On Thursday, amid the rapidly swelling war in Ukraine, Biden spoke with international allies, his national security team, and even some American citizens.
He then announced a new round of sanctions targeting Russia after its unprovoked invasion, charging that Russian leader Vladimir Putin “chose this war” and that his country will bear the consequences of his action.
New sanctions target Russian banks, oligarchs, and high-tech sectors, Biden said. The United States and its allies will block assets of four large Russian banks, impose export controls and sanction oligarchs.
Biden also said the U.S. will be deploying additional forces to Germany to bolster NATO after the invasion of Ukraine, which is not a member of the defense organization.
The penalties fall in line with the White House’s insistence that it would look to hit Russia’s financial system and Putin’s inner circle, while also imposing export controls that would aim to starve Russia’s industries and military of U.S. semiconductors and other high-tech products.
“Putin is the aggressor,” Biden said. “Putin chose this war, and now he and his country will bear the consequences.”
Critics said Biden held off imposing some of the most severe sanctions, including cutting Russia out of the Society for Worldwide Interbank Financial Telecommunication (SWIFT), which allows for the transfers of money from bank to bank around the globe. Biden also did not target Russia’s energy sector.
Biden announced the sanctions while Ukraine’s government reported mounting casualties as Russian forces attack from the east, north, and south.
Not everyone was pleased with Biden’s announcement.
Despite Biden’s description of the sanctions as severe, Ukrainian officials urged the U.S. and West to go further and cut the Russians from the SWIFT financial system.
“We demand the disconnection of Russia from SWIFT, the introduction of a no-fly zone over Ukraine and other effective steps to stop the aggressor,” Ukraine President Volodymyr Zelenskyy said in a tweet.
The Biden administration, however, has shown some reluctance to cut Russia from SWIFT, at least immediately, because of concerns the move could also have enormous ramifications for Europe and other Western economies. Biden, answering questions from reporters, appeared to push a decision on SWIFT to European allies.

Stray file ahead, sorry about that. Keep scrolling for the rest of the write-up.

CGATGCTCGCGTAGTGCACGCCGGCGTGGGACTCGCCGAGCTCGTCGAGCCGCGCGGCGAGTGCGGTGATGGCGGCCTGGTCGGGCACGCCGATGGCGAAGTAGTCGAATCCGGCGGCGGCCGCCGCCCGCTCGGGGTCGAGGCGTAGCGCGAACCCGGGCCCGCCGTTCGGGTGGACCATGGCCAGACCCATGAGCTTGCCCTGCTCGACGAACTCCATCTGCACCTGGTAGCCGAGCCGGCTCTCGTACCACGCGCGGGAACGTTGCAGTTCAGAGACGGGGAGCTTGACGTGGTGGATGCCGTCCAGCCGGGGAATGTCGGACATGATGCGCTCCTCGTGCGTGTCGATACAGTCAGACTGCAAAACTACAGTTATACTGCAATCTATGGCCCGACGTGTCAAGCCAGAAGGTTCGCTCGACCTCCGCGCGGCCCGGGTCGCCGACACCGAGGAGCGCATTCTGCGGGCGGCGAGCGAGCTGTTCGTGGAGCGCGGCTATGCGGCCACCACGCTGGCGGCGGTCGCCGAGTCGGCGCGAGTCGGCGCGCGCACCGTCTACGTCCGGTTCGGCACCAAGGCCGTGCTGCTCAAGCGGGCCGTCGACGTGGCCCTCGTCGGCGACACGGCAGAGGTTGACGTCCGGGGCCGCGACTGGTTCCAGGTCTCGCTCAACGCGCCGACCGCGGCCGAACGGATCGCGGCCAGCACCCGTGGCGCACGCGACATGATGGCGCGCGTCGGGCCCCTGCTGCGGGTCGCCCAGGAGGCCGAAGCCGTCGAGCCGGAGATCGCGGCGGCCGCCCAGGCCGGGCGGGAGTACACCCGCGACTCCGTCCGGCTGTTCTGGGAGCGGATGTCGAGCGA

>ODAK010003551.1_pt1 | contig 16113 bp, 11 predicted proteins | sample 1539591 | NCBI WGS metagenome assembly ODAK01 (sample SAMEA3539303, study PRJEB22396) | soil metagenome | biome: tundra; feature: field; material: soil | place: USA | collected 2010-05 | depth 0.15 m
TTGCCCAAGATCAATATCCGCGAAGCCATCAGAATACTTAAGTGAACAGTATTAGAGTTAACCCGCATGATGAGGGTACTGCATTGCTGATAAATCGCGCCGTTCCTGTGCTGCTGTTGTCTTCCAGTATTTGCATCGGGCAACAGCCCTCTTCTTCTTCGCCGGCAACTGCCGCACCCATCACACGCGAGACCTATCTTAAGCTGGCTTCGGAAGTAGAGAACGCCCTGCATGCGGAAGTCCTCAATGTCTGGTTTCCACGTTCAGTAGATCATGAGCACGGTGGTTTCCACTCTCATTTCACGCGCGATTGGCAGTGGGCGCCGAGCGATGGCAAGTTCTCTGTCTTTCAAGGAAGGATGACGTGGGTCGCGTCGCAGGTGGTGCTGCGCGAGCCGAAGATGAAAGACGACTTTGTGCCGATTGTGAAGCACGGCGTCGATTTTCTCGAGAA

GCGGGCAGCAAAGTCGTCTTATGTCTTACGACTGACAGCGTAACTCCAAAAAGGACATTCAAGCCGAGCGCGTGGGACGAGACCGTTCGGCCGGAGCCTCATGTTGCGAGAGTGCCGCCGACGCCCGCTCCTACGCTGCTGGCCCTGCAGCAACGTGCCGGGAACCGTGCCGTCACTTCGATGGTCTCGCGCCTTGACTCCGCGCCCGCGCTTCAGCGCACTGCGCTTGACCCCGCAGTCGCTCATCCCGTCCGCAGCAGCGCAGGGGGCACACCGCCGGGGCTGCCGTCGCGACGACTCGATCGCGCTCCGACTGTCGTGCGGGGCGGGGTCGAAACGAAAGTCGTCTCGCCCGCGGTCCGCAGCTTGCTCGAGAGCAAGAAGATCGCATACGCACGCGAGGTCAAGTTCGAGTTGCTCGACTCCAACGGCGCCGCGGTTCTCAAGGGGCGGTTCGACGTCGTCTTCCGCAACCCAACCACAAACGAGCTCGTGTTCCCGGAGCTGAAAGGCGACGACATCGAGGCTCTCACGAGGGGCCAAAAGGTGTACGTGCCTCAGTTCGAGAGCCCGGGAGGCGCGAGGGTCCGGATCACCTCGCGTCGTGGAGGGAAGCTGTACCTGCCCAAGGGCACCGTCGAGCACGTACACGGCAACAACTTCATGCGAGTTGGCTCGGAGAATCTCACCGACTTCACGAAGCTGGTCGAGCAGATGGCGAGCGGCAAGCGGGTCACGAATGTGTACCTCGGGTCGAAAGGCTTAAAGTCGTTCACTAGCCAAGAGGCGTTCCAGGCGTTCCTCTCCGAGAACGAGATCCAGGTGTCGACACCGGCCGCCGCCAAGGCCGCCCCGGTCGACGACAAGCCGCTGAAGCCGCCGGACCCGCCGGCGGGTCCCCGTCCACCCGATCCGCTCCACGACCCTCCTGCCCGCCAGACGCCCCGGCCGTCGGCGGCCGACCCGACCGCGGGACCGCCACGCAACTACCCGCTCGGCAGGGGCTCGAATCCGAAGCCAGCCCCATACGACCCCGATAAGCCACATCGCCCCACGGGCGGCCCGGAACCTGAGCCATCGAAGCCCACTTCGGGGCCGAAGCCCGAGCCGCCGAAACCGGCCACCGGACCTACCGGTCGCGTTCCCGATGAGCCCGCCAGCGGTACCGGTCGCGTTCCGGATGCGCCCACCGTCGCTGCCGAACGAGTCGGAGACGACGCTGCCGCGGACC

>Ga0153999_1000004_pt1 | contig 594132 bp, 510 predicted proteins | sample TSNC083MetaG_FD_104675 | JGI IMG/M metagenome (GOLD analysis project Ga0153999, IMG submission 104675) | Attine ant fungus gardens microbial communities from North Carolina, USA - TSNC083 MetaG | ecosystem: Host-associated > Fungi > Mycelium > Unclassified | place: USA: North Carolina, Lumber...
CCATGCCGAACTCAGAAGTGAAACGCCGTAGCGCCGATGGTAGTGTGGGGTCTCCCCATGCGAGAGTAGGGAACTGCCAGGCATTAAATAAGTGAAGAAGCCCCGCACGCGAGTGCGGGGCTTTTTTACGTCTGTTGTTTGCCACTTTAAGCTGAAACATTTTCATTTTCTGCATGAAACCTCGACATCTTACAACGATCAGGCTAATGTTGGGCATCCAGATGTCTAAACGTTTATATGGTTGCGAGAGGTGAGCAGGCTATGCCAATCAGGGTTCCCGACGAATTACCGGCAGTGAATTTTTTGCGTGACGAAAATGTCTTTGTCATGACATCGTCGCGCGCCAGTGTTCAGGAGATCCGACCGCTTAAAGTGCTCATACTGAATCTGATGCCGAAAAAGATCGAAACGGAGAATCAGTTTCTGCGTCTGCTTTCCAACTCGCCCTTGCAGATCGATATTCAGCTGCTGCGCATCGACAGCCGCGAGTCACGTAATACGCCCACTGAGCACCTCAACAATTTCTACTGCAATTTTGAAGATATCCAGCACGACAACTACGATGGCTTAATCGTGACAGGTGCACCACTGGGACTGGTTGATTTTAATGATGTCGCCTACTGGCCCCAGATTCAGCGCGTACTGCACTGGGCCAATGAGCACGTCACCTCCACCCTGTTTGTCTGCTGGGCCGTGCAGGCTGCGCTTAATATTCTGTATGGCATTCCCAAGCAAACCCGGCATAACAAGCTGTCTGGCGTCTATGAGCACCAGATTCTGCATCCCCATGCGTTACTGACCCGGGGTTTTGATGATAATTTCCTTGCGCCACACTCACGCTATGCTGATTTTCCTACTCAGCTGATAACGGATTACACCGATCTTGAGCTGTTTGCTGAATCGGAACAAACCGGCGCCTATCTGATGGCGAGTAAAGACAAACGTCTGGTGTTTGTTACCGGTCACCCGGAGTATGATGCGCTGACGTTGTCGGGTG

“It is always an option but right now that’s not the position that the rest of Europe wishes to take,” Biden said. He also contended that the financial sanctions he announced would be more damaging to Russia.
Biden has also faced criticism from his own party. On Fox News, former Rep. Tulsi Gabbard, D-Hawaii, urged Biden to say that Ukraine will not join NATO — what some say would be a capitulation to Putin’s aggression.
NATO can only expand “by unanimous agreement,” according to Article 10 of the organization’s founding document. Some European countries have become dependent on Russia’s natural gas, and so they may reject Ukraine’s application to join NATO for fear of angering Russia.
Germany, in particular, has been sending mixed signals about whether or not to reject Ukraine from NATO. Germany closed its last nuclear power plant recently, inviting Russian influence. Plus, on Feb. 14, German Chancellor Olaf Scholz denied any possibility of Ukraine joining NATO. However, Germany recently canceled a gas pipeline from Russia since then, at the request of Biden.
As part of the invasion, Russia launched cyberattacks against Ukrainian state websites and affiliated organizations on Thursday, as officials had long expected Russia to do.
These including data-wiping malware activated a day earlier that cybersecurity researchers said infected hundreds of computers including in neighboring Latvia and Lithuania.
Researchers said the malware attack had apparently been in preparation for as much as three months.
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In fact, a distributed-denial-of-service attack that began last week and temporarily knocked government websites offline Wednesday continued and there were sporadic internet outages across the country, said Doug Madory, director of internet analysis for the U.S. network management firm Kentik Inc.
Measures to blunt the DDoS attacks were having some success, however, as major government websites including those of the defense and interior ministries were reachable Thursday. U.S. and allied governments quickly blamed the denial-of-service attacks on Russia’s GRU military intelligence agency after they began last week. Such attacks render websites unreachable by flooding them with junk data.
Major Russian websites also came under a denial-of-service attack on Thursday, Madory said, possibly in retaliation for the similar DDoS attacks on Ukrainian websites.
All the while, Russia’s military has been conducting airstrikes in Ukraine, and the cyberattacks contributed to widespread confusion in Ukraine.
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The Horn News and The Associated Press contributed to this article.